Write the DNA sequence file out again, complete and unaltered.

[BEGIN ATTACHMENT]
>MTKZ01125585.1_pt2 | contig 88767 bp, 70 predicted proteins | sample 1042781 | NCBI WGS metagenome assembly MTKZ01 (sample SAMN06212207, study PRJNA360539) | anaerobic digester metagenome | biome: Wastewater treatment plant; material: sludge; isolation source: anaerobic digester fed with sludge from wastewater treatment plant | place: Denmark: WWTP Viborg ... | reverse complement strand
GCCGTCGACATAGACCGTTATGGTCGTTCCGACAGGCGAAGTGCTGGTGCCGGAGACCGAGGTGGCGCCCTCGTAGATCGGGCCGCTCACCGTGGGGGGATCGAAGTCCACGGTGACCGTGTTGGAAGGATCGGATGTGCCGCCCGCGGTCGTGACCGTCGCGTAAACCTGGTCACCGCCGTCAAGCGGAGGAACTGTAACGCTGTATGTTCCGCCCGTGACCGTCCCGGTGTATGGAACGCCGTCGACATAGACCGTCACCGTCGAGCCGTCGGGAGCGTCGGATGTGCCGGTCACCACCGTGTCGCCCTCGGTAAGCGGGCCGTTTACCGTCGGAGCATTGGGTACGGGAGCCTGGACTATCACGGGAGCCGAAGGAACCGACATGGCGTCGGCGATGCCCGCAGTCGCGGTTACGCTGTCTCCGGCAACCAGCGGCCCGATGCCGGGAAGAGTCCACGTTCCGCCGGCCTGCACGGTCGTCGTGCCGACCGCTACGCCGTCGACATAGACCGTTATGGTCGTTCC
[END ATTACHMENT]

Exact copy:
>MTKZ01125585.1_pt2 | contig 88767 bp, 70 predicted proteins | sample 1042781 | NCBI WGS metagenome assembly MTKZ01 (sample SAMN06212207, study PRJNA360539) | anaerobic digester metagenome | biome: Wastewater treatment plant; material: sludge; isolation source: anaerobic digester fed with sludge from wastewater treatment plant | place: Denmark: WWTP Viborg ... | reverse complement strand
GCCGTCGACATAGACCGTTATGGTCGTTCCGACAGGCGAAGTGCTGGTGCCGGAGACCGAGGTGGCGCCCTCGTAGATCGGGCCGCTCACCGTGGGGGGATCGAAGTCCACGGTGACCGTGTTGGAAGGATCGGATGTGCCGCCCGCGGTCGTGACCGTCGCGTAAACCTGGTCACCGCCGTCAAGCGGAGGAACTGTAACGCTGTATGTTCCGCCCGTGACCGTCCCGGTGTATGGAACGCCGTCGACATAGACCGTCACCGTCGAGCCGTCGGGAGCGTCGGATGTGCCGGTCACCACCGTGTCGCCCTCGGTAAGCGGGCCGTTTACCGTCGGAGCATTGGGTACGGGAGCCTGGACTATCACGGGAGCCGAAGGAACCGACATGGCGTCGGCGATGCCCGCAGTCGCGGTTACGCTGTCTCCGGCAACCAGCGGCCCGATGCCGGGAAGAGTCCACGTTCCGCCGGCCTGCACGGTCGTCGTGCCGACCGCTACGCCGTCGACATAGACCGTTATGGTCGTTCC